Add power button to raspberry pi

Raspberry Pi 4
As a hardware enthusiast, embedded system engineer, and technical nerd, Raspberry Pi is definitely something to play with, but after using it for a long time, you will always find that it has some imperfections, such as: no power button!
There are two commonly used shutdown methods (not to mention the external screen and keyboard):
1. Log in remotely and then type a command (this is the most suitable shutdown method, but it is too troublesome, if there is no computer around, it cannot be shut down)
2. Unplug the power (simple and rude, but it can easily lead to file damage)
So in order to use the Raspberry Pi happily, it is best to add a power button like a computer to it. Baidu found a lot of domestic (yes, I am targeting China, and there are only a few articles going back and forth, but I still think that Repeatedly copy each other) There is only one way to add the power button, that is to write a python script, or other script, or compile a program, anyway, the principle is the same, let the script (or program) start up, the program will always Detects the GPIO set to the power key and shuts down if triggered. Although this method can solve the problem, it is really low! ! ! And it can only be turned off, not turned on.
Here I will share with you a very elegant method that can be turned off and turned on:
open and read /boot/overlays/README carefully
. This is the end of today's sharing, thank you.
In fact, /boot/overlays/README has already said it in great detail. In order to benefit the general public, I will sort it out.
Many people have a headache when they see English, and this file has thousands of lines, and few people will read it carefully. Here I will only extract the content related to the power supply (the content of the system files of different versions is slightly different):
twenty one
twenty two
twenty three
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Name:   gpio-shutdown
Info:   Initiates a shutdown when GPIO pin changes. The given GPIO pin
        is configured as an input key that generates KEY_POWER events.
        This event is handled by systemd-logind by initiating a
        shutdown. Systemd versions older than 225 need an udev rule
        enable listening to the input device:
                ACTION!="REMOVE", SUBSYSTEM=="input", KERNEL=="event*", \
                        SUBSYSTEMS=="platform", DRIVERS=="gpio-keys", \
                        ATTRS{keys}=="116", TAG+="power-switch"
        This overlay only handles shutdown. After shutdown, the system
        can be powered up again by driving GPIO3 low. The default
        configuration uses GPIO3 with a pullup, so if you connect a
        button between GPIO3 and GND (pin 5 and 6 on the 40-pin header),
        you get a shutdown and power-up button.
Load:   dtoverlay=gpio-shutdown,=
Params: gpio_pin                GPIO pin to trigger on (default 3)
        active_low              When this is 1 (active low), a falling
                                edge generates a key down event and a
                                rising edge generates a key up event.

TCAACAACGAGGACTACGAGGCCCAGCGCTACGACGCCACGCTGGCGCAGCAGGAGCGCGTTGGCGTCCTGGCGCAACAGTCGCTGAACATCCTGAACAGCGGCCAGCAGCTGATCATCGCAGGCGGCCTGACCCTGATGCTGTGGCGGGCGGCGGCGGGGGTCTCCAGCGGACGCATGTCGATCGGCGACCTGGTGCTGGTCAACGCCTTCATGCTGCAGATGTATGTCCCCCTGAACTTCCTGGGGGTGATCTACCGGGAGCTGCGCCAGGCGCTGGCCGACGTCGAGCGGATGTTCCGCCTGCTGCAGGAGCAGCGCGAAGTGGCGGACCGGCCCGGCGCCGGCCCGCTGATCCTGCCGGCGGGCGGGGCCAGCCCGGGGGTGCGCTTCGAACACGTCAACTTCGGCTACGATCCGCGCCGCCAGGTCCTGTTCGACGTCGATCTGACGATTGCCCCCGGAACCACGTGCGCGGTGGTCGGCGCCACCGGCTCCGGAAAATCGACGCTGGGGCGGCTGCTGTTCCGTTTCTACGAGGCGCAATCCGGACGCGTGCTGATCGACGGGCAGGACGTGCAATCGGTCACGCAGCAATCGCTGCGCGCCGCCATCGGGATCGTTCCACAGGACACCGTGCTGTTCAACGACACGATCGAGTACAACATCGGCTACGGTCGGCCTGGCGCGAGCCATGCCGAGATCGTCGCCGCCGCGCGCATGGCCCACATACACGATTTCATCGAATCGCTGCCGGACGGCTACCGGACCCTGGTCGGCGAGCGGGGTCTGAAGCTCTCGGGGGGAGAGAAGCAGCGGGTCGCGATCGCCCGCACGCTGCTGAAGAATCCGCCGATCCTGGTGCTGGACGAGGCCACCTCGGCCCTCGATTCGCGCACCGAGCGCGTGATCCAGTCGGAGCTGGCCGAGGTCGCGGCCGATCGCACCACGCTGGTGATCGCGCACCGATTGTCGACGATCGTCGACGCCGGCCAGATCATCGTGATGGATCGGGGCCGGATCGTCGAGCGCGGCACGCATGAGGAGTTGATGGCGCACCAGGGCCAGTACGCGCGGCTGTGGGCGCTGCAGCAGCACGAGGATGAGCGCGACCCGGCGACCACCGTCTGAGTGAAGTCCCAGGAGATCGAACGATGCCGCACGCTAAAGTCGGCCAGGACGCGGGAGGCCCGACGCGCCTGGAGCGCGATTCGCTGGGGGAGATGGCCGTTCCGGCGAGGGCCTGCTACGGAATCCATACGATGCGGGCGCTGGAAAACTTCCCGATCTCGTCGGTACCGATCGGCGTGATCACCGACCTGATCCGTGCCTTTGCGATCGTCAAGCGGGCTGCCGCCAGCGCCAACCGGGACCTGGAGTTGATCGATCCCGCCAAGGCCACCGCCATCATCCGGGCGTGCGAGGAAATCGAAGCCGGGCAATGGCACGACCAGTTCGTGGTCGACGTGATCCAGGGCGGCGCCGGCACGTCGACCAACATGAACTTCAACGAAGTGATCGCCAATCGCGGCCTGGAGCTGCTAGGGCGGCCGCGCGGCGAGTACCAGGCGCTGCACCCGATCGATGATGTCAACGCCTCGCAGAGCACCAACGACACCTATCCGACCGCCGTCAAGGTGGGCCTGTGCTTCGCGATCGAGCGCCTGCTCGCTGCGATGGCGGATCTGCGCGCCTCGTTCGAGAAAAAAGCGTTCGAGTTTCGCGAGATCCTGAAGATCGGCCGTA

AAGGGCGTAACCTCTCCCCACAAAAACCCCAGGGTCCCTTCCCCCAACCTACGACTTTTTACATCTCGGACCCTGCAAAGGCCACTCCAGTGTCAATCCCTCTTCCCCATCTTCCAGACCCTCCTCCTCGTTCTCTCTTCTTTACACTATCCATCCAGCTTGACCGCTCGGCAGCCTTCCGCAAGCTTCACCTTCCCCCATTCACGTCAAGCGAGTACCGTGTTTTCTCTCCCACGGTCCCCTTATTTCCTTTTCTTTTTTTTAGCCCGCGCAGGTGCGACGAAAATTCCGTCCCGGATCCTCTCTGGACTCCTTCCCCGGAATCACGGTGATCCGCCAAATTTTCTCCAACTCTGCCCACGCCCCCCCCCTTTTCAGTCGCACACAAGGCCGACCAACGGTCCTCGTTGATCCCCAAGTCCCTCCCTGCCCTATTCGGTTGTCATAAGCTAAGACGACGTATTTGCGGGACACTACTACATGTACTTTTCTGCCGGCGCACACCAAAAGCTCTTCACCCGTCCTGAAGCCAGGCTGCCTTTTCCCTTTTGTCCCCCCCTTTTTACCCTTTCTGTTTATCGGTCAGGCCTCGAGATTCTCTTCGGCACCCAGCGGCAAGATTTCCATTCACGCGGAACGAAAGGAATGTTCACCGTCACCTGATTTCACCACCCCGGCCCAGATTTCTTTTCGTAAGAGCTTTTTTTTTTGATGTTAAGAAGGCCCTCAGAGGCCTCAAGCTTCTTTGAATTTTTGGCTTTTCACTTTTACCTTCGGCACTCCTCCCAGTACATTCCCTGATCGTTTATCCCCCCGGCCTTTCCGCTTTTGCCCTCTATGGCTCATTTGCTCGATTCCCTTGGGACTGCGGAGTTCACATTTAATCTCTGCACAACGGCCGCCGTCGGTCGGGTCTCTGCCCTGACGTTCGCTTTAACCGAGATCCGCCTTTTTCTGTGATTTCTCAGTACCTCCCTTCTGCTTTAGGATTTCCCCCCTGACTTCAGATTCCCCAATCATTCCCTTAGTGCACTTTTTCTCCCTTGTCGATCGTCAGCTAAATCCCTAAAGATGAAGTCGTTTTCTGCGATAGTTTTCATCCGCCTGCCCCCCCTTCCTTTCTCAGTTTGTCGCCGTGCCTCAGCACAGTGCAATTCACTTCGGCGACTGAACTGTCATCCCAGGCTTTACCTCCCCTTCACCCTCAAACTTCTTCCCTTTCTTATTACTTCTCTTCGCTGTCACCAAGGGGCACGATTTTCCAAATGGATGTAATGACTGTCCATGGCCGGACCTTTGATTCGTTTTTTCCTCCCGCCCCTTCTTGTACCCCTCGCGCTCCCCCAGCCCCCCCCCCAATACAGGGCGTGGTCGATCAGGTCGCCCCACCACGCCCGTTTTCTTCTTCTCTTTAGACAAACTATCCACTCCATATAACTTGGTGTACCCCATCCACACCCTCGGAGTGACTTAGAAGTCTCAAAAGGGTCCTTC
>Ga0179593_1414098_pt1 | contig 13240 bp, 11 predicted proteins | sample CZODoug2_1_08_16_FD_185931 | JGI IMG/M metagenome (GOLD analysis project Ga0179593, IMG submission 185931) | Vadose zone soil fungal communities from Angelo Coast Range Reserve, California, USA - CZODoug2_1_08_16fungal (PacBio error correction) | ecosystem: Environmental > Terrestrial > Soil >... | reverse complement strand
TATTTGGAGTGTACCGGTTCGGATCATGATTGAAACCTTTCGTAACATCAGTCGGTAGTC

When this is 0 (active high), this is
                                reversed. The default is 1 (active low).
        gpio_pull               Desired pull-up/down state (off, down, up)
                                Default is "up".
                                Note that the default pin (GPIO3) has an
                                external pullup.
It has been made very clear here, as long as the relevant configuration is added to /boot/config.txt, the shutdown can be realized.
For example like this:
# Use GPIO3 (the GPIO here refers to the 3BCM GPIO number, that is, SCL1) as the power button, the falling edge is pressed, the rising edge is bounced, and the internal pull-up
Save and restart, then you just need to connect a button between GPIO3 and GND to shut down, isn't it easy?
Start to focus! ! Exams are to be taken! ! remember! !
There is no need to add any configuration. After the normal shutdown, the Raspberry Pi can be turned on by pulling GPIO3 to a low level without cutting off the power supply! That's right, that's the power-on button! If you don't need GPIO3 as the power-on button, please read the related content of gpio-poweroff in /boot/overlays/README by yourself
The configuration mentioned above uses GPIO3 by default, that is, SCL1 as the power button, which occupies the I2C interface. Although other GPIO software can be used to simulate I2C, it is obviously very inconvenient. It is better to change it to other GPIO as follows. The GPIO port can only be used as the power-off key, and the power-on key is still GPIO3. At present, I have not found a way to customize other power-on keys.
# Use gpio_pin=17, that is, GPIO_0 (physical pin PIN_11) as the shutdown button
GPIO3 conflicts with SCL1. The specific performance is that when I2C is enabled, GPIO3 is used as SCL1, so only GPIO3 can be used to power on, but not power off. So if you want to use only one button as the on/off button, you must give up the hardware I2C and use other pins to simulate the I2C; if you must have the on/off button and use the hardware I2C at the same time, then use GPIO3 as the power on button, and in addition Configure a key as the power-off key.
I have only verified the above content on Raspberry Pi 3B+ (system version: Raspbian Buster with desktop, Image with desktop based on Debian Buster, Version:July 2019, Release date:2019-07-10, Kernel version:4.19), Other versions are not guaranteed to be available
There are many very useful configurations in /boot/overlays/README, and interested students can study by themselves.
Finally, I hope you all act quickly! ! Abandon those low-explosive switch button solutions!